As detectives ransacked the two-story Camelot Estates home at 12104 Greystone Terrace in search of the possessions that would tie Julius to the crime, Jordan, confined to the back of a police vehicle, apparently directed them to a hidden compartment in the teen's room. When pried open, they found a red bandana — which Howell's sister had identified the shooter to be wearing — and a gun, which proved to be the same weapon used to shoot the insurance executive. Julius was later found to be sleeping at the Pickwick Apartments at the residence of Laymon Jordan (Chris' brother) and arrested for the murder of Howell.   

It was almost immediately clear that the prosecution would go for the jugular and seek the death penalty for Julius, especially considering how high-profile, highly-publicized, and racially charged the case was. The district attorney put in charge of prosecution was the infamous Bob Macy, who over the course of his career had sent 54 people to death row, more than any other District Attorney in the country. 

When the trial began in 2002, the problems with Julius' defense almost immediately became apparent. Neither of his lawyers had any capital trial experience, which would go on to play a crucial role in his eventual conviction. 

Because the sister was the only live witness, Jordan's testimony in front of the jury was paramount to the prosecution's case. However, his transcripts from his interviews with the police showed that he repeatedly changed his story and that there inconsistencies that seemed to suggest that he was the killer and not Julius. But detectives ignored the cues and instead steered him towards concocting a story against his friend, assuring him that he would escape with a plausible 30-year to life sentence for his role as an accomplice. He was released in 2014, having served just 15.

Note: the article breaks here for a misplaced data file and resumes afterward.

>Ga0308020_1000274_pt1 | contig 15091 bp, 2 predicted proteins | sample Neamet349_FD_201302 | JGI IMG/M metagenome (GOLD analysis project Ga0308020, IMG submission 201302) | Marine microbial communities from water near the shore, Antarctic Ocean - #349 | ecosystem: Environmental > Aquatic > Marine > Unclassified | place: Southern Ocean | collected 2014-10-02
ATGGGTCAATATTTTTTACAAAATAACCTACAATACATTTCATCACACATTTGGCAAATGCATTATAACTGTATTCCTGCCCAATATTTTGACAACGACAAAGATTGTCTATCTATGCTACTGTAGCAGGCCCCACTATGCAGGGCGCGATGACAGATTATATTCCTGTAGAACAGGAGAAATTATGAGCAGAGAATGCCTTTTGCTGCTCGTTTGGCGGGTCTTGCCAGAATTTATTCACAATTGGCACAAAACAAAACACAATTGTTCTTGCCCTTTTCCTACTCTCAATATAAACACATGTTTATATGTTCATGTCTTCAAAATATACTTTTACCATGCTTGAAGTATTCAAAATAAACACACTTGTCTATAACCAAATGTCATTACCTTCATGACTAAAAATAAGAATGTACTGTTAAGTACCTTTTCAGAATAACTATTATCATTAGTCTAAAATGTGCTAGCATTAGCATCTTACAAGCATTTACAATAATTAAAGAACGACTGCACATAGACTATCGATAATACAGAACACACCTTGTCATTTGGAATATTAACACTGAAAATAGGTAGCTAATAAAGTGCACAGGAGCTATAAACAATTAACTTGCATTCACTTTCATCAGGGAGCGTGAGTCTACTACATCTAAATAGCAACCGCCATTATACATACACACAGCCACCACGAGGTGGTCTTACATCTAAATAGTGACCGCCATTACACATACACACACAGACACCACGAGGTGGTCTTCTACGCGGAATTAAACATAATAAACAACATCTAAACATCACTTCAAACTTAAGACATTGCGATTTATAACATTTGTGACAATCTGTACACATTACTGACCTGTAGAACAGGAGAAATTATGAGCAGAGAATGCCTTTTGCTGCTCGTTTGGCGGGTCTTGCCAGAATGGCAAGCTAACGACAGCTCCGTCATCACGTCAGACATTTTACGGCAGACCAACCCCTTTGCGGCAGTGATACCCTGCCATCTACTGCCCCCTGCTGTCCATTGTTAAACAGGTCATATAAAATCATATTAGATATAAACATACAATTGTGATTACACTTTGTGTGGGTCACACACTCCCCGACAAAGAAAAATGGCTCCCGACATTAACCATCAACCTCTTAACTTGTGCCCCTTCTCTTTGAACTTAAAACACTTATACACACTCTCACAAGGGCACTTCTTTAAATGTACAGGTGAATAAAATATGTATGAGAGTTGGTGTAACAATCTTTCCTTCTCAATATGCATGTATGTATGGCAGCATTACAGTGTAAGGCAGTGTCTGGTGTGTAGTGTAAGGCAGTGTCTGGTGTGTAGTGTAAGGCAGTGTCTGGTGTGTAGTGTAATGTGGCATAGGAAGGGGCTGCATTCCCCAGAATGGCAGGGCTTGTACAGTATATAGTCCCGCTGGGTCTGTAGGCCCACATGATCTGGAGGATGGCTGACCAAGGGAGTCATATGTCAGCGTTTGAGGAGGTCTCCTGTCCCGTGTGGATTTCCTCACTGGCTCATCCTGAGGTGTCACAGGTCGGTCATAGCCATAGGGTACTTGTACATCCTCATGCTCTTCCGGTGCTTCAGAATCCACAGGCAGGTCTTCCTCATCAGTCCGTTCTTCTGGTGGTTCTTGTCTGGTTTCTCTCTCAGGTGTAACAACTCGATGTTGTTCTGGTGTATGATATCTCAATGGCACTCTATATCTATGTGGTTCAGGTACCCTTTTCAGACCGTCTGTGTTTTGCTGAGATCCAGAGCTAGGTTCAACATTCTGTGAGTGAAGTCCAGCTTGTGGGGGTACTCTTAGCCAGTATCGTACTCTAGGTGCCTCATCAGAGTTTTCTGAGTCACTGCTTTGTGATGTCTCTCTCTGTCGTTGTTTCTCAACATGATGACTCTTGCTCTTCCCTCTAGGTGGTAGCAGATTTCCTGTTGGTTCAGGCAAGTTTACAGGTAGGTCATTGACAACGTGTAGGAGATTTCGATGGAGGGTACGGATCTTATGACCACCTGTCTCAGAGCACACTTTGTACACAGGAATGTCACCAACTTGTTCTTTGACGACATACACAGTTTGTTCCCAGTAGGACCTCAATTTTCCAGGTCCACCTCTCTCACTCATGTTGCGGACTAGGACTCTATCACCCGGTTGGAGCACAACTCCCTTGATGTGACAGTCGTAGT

But Julius' lawyers failed to cross-examine Jordan on the stand for the six different and inconsistent statements he gave to the police after his arrest. They also failed to put on the evidence that would have proved Jordan was the actual shooter, and in fact, did not put a single witness on the stand — not even the parents and siblings, who would have testified that Julius had been at home having dinner at the time of the murder — during the guilt-innocence phase of the trial.

They also failed to show the jury a photograph of the 19-year-old, taken just a few days before shooting, illustrating that he had low, crew-cut hair, ruling him out as a suspect as per Howell's sister's admission. 

These inadequacies combined with the already uncovered evidence, as well as video evidence that put Julius at the same supermarket where the car was recovered only a day after the murder, meant that the prosecution got the guilty verdict and the death penalty it was so zealously seeking.

The lingering feeling remained that Julius had been gamed by the justice system. That he was the 'sacrifice' needed to keep the proverbial beast content. There was far too much evidence that supported the case for his innocence that had so willfully been ignored; evidence that has since been presented to the courts during the appellate process but which was puzzlingly deemed inadequate. 

The first was the failure of detectives to investigate Jordan as a possible suspect. Jordan frequently slept over at the Jones' northwest Oklahoma City home and was at the residence on the day after the murder with Julius' younger sister watching television, according to the family. He would have had every opportunity to stash away the bandana and the gun at the time.